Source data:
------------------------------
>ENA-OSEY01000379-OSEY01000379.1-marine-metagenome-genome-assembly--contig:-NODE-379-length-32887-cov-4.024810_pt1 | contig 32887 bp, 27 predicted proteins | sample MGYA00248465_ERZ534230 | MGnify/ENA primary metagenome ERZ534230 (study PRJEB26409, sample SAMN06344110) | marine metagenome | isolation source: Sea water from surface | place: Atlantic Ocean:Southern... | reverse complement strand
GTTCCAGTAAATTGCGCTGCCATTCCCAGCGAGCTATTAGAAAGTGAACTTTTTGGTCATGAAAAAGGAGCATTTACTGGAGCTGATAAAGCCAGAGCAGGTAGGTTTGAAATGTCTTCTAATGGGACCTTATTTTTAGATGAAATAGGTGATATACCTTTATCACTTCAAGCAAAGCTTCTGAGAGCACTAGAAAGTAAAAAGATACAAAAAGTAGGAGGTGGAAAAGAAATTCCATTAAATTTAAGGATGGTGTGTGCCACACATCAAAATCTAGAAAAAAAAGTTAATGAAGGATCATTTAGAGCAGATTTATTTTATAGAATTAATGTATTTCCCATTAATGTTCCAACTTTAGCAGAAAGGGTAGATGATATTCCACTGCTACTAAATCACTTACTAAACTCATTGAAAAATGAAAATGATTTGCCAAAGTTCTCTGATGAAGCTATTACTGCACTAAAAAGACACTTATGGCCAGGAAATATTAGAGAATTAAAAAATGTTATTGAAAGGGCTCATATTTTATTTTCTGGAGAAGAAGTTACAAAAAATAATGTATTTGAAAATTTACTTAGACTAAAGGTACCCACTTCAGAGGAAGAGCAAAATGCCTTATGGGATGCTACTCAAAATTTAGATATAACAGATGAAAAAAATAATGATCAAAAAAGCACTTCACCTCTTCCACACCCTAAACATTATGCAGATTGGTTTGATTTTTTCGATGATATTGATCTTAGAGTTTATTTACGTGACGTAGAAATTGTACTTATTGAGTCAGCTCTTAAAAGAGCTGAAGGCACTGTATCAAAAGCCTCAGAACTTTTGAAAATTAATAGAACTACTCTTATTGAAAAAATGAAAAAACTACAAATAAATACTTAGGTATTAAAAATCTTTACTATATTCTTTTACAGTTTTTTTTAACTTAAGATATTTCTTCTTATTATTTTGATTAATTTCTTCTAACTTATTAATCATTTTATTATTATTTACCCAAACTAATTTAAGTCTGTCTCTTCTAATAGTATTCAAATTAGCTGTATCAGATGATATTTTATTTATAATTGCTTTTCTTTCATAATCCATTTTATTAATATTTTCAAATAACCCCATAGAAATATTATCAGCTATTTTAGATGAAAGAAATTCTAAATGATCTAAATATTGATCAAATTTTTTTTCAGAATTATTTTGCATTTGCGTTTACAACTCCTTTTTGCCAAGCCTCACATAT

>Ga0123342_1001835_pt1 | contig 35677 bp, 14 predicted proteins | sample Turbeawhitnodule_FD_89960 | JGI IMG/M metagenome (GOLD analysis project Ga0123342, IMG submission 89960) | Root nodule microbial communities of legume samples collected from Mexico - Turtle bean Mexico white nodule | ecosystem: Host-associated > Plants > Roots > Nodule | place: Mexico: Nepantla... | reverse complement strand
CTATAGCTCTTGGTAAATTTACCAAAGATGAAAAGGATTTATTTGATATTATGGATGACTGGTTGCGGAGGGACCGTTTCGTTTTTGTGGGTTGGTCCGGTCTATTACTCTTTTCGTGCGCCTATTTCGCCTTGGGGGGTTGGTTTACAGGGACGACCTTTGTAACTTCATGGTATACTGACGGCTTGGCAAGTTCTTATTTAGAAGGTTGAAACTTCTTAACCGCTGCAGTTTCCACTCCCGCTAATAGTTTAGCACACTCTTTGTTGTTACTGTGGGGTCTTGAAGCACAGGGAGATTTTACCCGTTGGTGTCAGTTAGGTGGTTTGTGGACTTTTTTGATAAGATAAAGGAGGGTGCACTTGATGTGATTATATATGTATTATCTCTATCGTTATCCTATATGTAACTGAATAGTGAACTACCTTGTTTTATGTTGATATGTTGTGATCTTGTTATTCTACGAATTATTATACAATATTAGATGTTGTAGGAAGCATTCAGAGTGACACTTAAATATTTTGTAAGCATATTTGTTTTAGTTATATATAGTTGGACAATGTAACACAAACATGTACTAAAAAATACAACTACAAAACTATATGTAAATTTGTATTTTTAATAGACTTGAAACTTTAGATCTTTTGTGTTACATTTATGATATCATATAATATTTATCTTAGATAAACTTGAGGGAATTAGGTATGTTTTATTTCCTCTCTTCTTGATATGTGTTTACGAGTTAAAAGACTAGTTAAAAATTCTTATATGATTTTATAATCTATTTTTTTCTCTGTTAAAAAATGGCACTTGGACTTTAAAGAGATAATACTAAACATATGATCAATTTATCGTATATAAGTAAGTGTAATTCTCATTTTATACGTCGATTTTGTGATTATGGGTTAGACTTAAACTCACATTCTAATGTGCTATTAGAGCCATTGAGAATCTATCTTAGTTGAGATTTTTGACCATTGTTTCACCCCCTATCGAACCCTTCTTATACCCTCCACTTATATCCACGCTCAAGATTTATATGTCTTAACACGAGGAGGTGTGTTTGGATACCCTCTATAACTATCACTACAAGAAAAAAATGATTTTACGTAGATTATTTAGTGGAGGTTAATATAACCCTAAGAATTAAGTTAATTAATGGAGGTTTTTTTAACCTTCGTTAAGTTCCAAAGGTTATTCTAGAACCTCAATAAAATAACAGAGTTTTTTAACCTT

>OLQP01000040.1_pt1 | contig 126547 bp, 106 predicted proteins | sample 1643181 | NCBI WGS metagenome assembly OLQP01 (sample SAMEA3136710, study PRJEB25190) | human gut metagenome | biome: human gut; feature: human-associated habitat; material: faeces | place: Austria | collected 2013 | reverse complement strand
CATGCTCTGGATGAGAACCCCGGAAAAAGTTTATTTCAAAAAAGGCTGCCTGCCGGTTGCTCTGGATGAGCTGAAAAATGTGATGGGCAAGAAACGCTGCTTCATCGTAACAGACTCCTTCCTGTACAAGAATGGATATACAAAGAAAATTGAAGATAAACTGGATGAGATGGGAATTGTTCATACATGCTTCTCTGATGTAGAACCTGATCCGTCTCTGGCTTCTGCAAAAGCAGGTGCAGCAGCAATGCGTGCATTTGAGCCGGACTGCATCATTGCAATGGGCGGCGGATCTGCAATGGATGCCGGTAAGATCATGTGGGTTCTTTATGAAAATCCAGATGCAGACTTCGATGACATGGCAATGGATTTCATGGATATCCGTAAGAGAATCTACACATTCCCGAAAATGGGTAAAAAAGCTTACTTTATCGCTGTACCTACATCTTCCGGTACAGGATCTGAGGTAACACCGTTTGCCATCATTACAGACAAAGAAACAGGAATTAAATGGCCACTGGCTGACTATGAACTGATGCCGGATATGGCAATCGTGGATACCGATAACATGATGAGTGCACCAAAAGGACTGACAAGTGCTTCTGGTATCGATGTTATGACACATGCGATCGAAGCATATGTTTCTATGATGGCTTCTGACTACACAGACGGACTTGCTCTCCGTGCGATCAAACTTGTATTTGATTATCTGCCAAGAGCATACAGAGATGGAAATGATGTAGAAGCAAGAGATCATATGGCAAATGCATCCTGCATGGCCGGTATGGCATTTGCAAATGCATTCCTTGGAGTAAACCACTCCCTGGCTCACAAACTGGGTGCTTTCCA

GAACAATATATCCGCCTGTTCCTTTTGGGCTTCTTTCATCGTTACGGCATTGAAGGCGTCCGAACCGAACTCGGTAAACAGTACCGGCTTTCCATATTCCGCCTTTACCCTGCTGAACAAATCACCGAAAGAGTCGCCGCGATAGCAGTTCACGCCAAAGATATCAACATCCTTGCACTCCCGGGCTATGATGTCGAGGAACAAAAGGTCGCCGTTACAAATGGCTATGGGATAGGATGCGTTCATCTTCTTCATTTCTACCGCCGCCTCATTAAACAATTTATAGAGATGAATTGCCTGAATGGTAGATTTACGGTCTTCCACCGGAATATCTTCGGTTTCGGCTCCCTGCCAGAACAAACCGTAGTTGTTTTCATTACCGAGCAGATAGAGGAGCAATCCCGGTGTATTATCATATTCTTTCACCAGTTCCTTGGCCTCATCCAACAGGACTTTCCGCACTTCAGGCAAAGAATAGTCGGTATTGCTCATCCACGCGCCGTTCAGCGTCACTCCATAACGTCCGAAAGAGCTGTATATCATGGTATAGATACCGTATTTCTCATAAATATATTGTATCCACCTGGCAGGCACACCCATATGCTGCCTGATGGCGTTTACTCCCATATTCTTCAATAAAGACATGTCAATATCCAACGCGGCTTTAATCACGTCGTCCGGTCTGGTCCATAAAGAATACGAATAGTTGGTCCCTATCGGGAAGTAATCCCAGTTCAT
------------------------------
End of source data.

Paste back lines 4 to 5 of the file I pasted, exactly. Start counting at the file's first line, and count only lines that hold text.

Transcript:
CTATAGCTCTTGGTAAATTTACCAAAGATGAAAAGGATTTATTTGATATTATGGATGACTGGTTGCGGAGGGACCGTTTCGTTTTTGTGGGTTGGTCCGGTCTATTACTCTTTTCGTGCGCCTATTTCGCCTTGGGGGGTTGGTTTACAGGGACGACCTTTGTAACTTCATGGTATACTGACGGCTTGGCAAGTTCTTATTTAGAAGGTTGAAACTTCTTAACCGCTGCAGTTTCCACTCCCGCTAATAGTTTAGCACACTCTTTGTTGTTACTGTGGGGTCTTGAAGCACAGGGAGATTTTACCCGTTGGTGTCAGTTAGGTGGTTTGTGGACTTTTTTGATAAGATAAAGGAGGGTGCACTTGATGTGATTATATATGTATTATCTCTATCGTTATCCTATATGTAACTGAATAGTGAACTACCTTGTTTTATGTTGATATGTTGTGATCTTGTTATTCTACGAATTATTATACAATATTAGATGTTGTAGGAAGCATTCAGAGTGACACTTAAATATTTTGTAAGCATATTTGTTTTAGTTATATATAGTTGGACAATGTAACACAAACATGTACTAAAAAATACAACTACAAAACTATATGTAAATTTGTATTTTTAATAGACTTGAAACTTTAGATCTTTTGTGTTACATTTATGATATCATATAATATTTATCTTAGATAAACTTGAGGGAATTAGGTATGTTTTATTTCCTCTCTTCTTGATATGTGTTTACGAGTTAAAAGACTAGTTAAAAATTCTTATATGATTTTATAATCTATTTTTTTCTCTGTTAAAAAATGGCACTTGGACTTTAAAGAGATAATACTAAACATATGATCAATTTATCGTATATAAGTAAGTGTAATTCTCATTTTATACGTCGATTTTGTGATTATGGGTTAGACTTAAACTCACATTCTAATGTGCTATTAGAGCCATTGAGAATCTATCTTAGTTGAGATTTTTGACCATTGTTTCACCCCCTATCGAACCCTTCTTATACCCTCCACTTATATCCACGCTCAAGATTTATATGTCTTAACACGAGGAGGTGTGTTTGGATACCCTCTATAACTATCACTACAAGAAAAAAATGATTTTACGTAGATTATTTAGTGGAGGTTAATATAACCCTAAGAATTAAGTTAATTAATGGAGGTTTTTTTAACCTTCGTTAAGTTCCAAAGGTTATTCTAGAACCTCAATAAAATAACAGAGTTTTTTAACCTT

>OLQP01000040.1_pt1 | contig 126547 bp, 106 predicted proteins | sample 1643181 | NCBI WGS metagenome assembly OLQP01 (sample SAMEA3136710, study PRJEB25190) | human gut metagenome | biome: human gut; feature: human-associated habitat; material: faeces | place: Austria | collected 2013 | reverse complement strand